Ditch Your Craft Beer for These Eight Complex Ciders
Fall is the truest season for hard cider. It’s apple harvest season, for one, and it’s also time to warm yourself up in advance of impending winter. But in recent years, the cider options have reached such a number and such a high level of quality that it can be hard to know what to buy. Here are some noteworthy picks to help you navigate your local shop’s almost assuredly growing selection of craft ciders.
Aaron Burr Cidery – Ginger Apple
While the name Andy Brennan may register to fans of Twin Peaks as the sheriff's deputy who can’t help but cry at murder scenes, to cider connoisseurs the name belongs to a modern-day Johnny Appleseed. This Mr. Brennan’s natural apple wines from upstate New York are an effort to revive cider’s former role as the American frontier’s table beverage of choice. Brennan uses heirloom and unique seedling varietals offered by local old and neglected trees. One annual favorite is Ginger Apple, which his label Aaron Burr Cidery makes by fermenting apples in contact with grated ginger and carrot. It is immensely drinkable in just about any setting imaginable; spicy, freshly vegetal, and brightly vinous.
Christian Drouin – Poiré
In Normandy, brilliant rustic cider pours as ubiquitously as water, with a dizzying number of amazing producers in close proximity. Of the few to export to the States, Christian Drouin is one of the very best. Its low-alcohol Poiré (traditional pear cider) is perfectly executed, featuring Champagne-like gripping effervescence, addictive pear sweetness, and an acidic dry finish.
Domaine Dupont – Cidre Réserve
Another venerated Normandy cidre producer whose liquid thankfully gets exported stateside, Dupont is a reliably incredible family-run legacy institution. Since the brand is perhaps more famous in the world of spirits for its superlative calvados (the region’s famed apple brandy), Dupont’s Cidre Réserve is a unique, under-the-radar gem. A proprietary blend of apples (80 percent bittersweet + 20 percent acidic) is pressed and fermented in stainless steel with indigenous yeast, then transferred to barrels recently emptied of calvados for a six-month maturation. The result is modestly sweet, sharp, and terrifically oaky.
Farnum Hill – Farmhouse Cider
Farnum Hill has been at the forefront of U.S. craft cider since the ‘80s; its owners were early proponents of bringing back true cider apple varieties. Accessibly priced and unpretentiously packaged, a Farnum Hill bottle is a perfect entry into the explosion of retro apple fermentation. Try its clean, light Farmhouse Cider, which contains just enough barnyard notes at the periphery to be interesting, but not too odd to drink in high volume.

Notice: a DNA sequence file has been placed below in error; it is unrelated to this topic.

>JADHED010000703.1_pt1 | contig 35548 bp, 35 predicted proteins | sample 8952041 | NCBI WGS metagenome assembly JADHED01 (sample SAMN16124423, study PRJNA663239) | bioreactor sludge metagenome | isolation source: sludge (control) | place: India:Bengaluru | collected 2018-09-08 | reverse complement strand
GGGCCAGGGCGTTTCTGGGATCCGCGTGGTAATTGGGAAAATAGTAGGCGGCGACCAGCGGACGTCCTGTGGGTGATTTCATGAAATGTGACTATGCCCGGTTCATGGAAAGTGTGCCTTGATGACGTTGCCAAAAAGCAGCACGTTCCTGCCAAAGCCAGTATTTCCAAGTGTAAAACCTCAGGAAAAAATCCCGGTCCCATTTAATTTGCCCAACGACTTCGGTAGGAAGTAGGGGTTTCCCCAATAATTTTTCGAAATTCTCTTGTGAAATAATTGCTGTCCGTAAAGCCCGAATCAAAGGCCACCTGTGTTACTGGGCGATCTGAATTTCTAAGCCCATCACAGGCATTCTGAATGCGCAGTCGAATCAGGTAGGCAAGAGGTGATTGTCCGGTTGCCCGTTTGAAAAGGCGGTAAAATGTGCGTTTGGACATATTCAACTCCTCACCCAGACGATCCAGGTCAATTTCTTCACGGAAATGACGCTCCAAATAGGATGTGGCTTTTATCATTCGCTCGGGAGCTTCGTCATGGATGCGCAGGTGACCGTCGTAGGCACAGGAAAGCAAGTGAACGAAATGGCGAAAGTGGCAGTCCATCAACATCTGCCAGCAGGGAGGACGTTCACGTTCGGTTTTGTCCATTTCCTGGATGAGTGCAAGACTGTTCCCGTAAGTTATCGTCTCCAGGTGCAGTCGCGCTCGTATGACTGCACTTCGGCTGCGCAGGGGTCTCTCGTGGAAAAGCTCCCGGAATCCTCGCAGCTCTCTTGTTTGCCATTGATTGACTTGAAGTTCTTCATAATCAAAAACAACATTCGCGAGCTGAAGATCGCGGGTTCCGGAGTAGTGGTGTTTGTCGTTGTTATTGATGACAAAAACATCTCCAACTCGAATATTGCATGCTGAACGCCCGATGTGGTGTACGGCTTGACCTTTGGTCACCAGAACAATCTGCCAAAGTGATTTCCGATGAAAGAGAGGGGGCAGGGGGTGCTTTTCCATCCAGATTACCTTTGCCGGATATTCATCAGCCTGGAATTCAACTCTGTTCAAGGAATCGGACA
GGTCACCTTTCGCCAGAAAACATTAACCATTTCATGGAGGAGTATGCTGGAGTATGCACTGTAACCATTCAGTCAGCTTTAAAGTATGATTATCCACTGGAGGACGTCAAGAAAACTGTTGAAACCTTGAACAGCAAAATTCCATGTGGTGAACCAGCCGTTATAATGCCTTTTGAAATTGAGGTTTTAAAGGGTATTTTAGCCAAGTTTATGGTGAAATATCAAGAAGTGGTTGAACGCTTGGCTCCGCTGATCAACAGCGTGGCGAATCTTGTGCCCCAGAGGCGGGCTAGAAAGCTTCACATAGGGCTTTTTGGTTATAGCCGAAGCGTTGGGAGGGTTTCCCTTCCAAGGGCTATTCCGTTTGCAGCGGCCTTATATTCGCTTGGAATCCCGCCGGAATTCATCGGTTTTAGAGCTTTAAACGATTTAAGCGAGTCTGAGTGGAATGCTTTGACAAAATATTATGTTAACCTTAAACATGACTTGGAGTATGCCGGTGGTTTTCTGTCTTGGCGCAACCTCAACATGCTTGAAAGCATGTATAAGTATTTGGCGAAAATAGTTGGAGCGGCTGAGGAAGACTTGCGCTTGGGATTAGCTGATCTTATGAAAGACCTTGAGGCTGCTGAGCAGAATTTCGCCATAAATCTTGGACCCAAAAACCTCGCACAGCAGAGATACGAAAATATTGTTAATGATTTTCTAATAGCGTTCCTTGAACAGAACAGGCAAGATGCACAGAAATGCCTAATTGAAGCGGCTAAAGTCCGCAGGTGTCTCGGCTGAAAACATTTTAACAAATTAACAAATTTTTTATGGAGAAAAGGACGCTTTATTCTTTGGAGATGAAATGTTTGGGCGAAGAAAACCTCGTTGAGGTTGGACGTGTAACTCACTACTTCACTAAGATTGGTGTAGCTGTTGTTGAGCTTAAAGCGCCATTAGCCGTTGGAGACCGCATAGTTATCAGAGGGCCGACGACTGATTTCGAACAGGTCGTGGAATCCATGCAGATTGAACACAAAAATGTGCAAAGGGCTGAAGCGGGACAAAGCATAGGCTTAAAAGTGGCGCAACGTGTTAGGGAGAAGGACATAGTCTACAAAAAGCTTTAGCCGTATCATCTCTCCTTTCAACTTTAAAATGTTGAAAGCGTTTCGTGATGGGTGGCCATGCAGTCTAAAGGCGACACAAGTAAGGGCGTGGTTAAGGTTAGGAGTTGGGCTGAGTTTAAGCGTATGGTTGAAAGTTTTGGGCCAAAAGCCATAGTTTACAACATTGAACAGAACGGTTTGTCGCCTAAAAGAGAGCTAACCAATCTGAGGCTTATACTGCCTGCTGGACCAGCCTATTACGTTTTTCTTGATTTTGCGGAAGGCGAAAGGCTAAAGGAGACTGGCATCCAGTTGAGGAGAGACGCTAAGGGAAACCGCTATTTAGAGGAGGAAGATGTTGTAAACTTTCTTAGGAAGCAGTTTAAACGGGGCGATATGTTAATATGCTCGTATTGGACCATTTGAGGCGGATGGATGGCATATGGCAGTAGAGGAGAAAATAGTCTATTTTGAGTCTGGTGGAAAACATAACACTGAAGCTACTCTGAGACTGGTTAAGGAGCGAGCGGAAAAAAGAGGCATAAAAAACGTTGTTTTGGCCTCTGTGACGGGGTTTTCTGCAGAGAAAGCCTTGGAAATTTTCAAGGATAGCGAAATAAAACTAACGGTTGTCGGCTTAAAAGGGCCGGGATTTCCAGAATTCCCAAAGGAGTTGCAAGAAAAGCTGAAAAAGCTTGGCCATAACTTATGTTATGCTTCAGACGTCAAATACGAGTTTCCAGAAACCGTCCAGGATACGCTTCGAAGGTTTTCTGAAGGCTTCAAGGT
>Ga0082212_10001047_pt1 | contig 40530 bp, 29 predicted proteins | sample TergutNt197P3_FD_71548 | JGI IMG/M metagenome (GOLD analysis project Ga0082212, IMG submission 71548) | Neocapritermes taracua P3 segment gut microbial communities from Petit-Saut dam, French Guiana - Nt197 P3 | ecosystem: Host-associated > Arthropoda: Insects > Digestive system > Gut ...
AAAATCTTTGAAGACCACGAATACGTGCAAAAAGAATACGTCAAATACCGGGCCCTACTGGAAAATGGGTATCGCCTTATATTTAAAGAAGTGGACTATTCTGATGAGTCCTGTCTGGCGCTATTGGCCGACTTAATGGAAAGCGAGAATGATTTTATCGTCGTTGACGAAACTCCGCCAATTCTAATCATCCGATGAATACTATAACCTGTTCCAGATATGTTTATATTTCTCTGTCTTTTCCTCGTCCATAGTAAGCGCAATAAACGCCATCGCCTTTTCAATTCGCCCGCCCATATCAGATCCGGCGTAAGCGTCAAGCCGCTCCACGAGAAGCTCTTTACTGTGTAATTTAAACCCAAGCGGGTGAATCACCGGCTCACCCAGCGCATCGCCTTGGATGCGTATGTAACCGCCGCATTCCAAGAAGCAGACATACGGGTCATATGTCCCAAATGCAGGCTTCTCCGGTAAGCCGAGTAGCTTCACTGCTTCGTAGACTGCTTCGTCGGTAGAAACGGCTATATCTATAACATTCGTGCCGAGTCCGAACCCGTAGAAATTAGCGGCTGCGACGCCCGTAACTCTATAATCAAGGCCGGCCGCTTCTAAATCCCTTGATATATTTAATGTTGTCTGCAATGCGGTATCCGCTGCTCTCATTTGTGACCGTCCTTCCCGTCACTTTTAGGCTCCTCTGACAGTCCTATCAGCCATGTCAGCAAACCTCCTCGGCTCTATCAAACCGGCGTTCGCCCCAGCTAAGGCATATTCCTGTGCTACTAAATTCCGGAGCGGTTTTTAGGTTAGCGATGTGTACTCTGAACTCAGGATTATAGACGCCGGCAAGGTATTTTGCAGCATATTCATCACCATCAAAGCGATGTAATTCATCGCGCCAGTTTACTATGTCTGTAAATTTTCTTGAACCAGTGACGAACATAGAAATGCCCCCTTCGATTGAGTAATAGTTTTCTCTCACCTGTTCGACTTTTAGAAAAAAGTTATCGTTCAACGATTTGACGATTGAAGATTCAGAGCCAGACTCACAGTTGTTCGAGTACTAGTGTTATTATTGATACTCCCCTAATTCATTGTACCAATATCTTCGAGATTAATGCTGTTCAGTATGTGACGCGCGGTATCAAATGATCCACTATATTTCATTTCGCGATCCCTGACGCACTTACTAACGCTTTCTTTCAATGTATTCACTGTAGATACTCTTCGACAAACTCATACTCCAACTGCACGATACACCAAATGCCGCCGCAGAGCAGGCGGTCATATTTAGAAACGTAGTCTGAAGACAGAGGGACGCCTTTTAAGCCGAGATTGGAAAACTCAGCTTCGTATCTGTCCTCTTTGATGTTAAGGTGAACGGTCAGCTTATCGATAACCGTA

MillStone – Sidra Americana
Fans of sour beer—Belgian lambic, in particular—will find a lot to like in the ciders of Maryland’s MillStone. Committed to mostly natural fermentations and historical flavor profiles with modern twists, the cider maker produces beverages that can be divisively acidic. For its Sidra Americana, the aim was to produce a traditional Basque-style cider—cloudy, naturally sour, and bottled flat (meant to be poured into glass from a higher elevation for last-minute aeration). It succeeded, and the result was big apple flavor layered beneath the tart yeastiness.
Shacksbury – Dry and Semi-Dry cans
Vermont’s Shacksbury did beach-bum cider drinkers a favor by introducing cans of its Dry and Semi-Dry craft crushers this summer. A genuine artisanal producer, its portfolio runs the gamut of production methods and apple sourcing. These two approachable offerings—now in the even friendlier can format—allow drinkers to pick their poison to personal taste: Do you like your delicious fruit-strong cider with or without residual sweetness?
Crispin – the Saint
Since it is parented by MillerCoors, the impulse is strong to write off Crispin Cider snootily as a cynical, faux-artisanal effort. The truth is, the ciders produced at Crispin’s well-monied facility in Colfax, Calif., are exceedingly well-executed. Take one of their Artisanal Reserve ciders, such as the Saint, an unfiltered, nontraditional oddity fermented with Belgian Trappist yeast and pure maple syrup. The result evokes freshly baked apple pie yet never veers too cloying.
West County – Redfield
West County is another one of U.S. craft cider’s ‘80s godfathers, making a persuasive, several-decade case for New England as the de facto Napa Valley of apple wine. The label has remained small and family-operated, ensuring no waning of quality. One of its more unique offerings is fermented from the pressings of the heirloom Redfield varietal, which is red-fleshed. The cider it yields pours a scarlet hue more striking than rosé and packs a quenching balance of acidic character, bitterness, and fruitiness.